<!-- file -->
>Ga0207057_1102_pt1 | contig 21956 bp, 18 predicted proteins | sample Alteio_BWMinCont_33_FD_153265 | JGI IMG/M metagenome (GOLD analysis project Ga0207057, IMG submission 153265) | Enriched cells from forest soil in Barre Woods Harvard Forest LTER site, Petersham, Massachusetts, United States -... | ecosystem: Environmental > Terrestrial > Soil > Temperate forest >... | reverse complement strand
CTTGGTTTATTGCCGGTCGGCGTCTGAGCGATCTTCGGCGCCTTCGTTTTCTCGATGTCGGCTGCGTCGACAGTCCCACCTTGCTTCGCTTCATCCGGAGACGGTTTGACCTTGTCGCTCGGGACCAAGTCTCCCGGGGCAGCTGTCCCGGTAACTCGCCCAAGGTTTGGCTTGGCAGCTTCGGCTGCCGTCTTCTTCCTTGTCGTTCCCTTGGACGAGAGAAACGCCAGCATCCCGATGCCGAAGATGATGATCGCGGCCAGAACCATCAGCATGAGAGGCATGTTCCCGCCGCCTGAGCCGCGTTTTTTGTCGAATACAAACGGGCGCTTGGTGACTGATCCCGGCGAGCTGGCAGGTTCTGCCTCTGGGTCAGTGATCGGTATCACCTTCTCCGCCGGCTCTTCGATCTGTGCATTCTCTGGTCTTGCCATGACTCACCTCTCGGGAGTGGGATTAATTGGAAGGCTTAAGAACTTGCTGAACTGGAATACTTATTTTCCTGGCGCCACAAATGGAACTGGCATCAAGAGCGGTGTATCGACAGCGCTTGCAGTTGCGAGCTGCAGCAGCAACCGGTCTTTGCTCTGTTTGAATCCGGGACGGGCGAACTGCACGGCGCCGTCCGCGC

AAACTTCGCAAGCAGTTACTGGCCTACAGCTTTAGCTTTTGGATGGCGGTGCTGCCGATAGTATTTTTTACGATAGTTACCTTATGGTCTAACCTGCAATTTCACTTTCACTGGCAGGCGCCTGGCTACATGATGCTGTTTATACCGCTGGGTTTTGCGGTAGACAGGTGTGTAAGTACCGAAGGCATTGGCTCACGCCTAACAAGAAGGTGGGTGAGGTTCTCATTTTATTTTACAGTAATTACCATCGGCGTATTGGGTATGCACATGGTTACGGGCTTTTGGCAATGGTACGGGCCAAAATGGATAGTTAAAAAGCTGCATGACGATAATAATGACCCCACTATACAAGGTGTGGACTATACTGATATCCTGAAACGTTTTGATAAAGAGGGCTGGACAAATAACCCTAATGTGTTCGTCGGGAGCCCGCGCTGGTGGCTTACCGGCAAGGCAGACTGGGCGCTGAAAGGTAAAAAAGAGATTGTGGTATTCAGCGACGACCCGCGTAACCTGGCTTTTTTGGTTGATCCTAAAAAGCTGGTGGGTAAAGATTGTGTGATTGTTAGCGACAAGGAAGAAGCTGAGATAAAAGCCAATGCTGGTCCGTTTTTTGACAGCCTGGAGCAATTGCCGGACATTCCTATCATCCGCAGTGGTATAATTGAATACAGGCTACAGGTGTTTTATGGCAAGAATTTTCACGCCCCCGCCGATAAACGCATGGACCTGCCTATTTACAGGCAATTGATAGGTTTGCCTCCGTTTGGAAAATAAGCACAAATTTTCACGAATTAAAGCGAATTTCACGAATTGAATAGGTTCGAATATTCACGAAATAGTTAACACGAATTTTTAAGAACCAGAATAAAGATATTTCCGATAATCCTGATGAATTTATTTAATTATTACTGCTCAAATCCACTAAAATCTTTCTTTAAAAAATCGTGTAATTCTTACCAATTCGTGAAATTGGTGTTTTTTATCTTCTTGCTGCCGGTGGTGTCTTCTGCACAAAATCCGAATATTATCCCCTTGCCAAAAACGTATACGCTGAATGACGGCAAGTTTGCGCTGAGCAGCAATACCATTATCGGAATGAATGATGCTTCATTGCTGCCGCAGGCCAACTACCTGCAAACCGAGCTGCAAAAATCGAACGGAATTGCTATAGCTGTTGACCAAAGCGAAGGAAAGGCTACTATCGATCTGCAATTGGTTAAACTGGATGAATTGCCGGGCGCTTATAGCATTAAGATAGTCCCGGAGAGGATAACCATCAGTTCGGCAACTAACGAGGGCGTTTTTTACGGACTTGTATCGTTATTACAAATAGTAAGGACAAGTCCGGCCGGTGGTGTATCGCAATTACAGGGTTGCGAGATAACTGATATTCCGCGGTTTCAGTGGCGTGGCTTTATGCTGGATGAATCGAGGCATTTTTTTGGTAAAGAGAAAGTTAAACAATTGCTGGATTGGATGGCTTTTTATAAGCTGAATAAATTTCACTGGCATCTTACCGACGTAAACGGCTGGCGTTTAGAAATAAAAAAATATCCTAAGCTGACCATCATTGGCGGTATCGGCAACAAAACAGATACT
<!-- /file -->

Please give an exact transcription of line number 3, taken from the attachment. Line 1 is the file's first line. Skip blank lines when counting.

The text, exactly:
AAACTTCGCAAGCAGTTACTGGCCTACAGCTTTAGCTTTTGGATGGCGGTGCTGCCGATAGTATTTTTTACGATAGTTACCTTATGGTCTAACCTGCAATTTCACTTTCACTGGCAGGCGCCTGGCTACATGATGCTGTTTATACCGCTGGGTTTTGCGGTAGACAGGTGTGTAAGTACCGAAGGCATTGGCTCACGCCTAACAAGAAGGTGGGTGAGGTTCTCATTTTATTTTACAGTAATTACCATCGGCGTATTGGGTATGCACATGGTTACGGGCTTTTGGCAATGGTACGGGCCAAAATGGATAGTTAAAAAGCTGCATGACGATAATAATGACCCCACTATACAAGGTGTGGACTATACTGATATCCTGAAACGTTTTGATAAAGAGGGCTGGACAAATAACCCTAATGTGTTCGTCGGGAGCCCGCGCTGGTGGCTTACCGGCAAGGCAGACTGGGCGCTGAAAGGTAAAAAAGAGATTGTGGTATTCAGCGACGACCCGCGTAACCTGGCTTTTTTGGTTGATCCTAAAAAGCTGGTGGGTAAAGATTGTGTGATTGTTAGCGACAAGGAAGAAGCTGAGATAAAAGCCAATGCTGGTCCGTTTTTTGACAGCCTGGAGCAATTGCCGGACATTCCTATCATCCGCAGTGGTATAATTGAATACAGGCTACAGGTGTTTTATGGCAAGAATTTTCACGCCCCCGCCGATAAACGCATGGACCTGCCTATTTACAGGCAATTGATAGGTTTGCCTCCGTTTGGAAAATAAGCACAAATTTTCACGAATTAAAGCGAATTTCACGAATTGAATAGGTTCGAATATTCACGAAATAGTTAACACGAATTTTTAAGAACCAGAATAAAGATATTTCCGATAATCCTGATGAATTTATTTAATTATTACTGCTCAAATCCACTAAAATCTTTCTTTAAAAAATCGTGTAATTCTTACCAATTCGTGAAATTGGTGTTTTTTATCTTCTTGCTGCCGGTGGTGTCTTCTGCACAAAATCCGAATATTATCCCCTTGCCAAAAACGTATACGCTGAATGACGGCAAGTTTGCGCTGAGCAGCAATACCATTATCGGAATGAATGATGCTTCATTGCTGCCGCAGGCCAACTACCTGCAAACCGAGCTGCAAAAATCGAACGGAATTGCTATAGCTGTTGACCAAAGCGAAGGAAAGGCTACTATCGATCTGCAATTGGTTAAACTGGATGAATTGCCGGGCGCTTATAGCATTAAGATAGTCCCGGAGAGGATAACCATCAGTTCGGCAACTAACGAGGGCGTTTTTTACGGACTTGTATCGTTATTACAAATAGTAAGGACAAGTCCGGCCGGTGGTGTATCGCAATTACAGGGTTGCGAGATAACTGATATTCCGCGGTTTCAGTGGCGTGGCTTTATGCTGGATGAATCGAGGCATTTTTTTGGTAAAGAGAAAGTTAAACAATTGCTGGATTGGATGGCTTTTTATAAGCTGAATAAATTTCACTGGCATCTTACCGACGTAAACGGCTGGCGTTTAGAAATAAAAAAATATCCTAAGCTGACCATCATTGGCGGTATCGGCAACAAAACAGATACT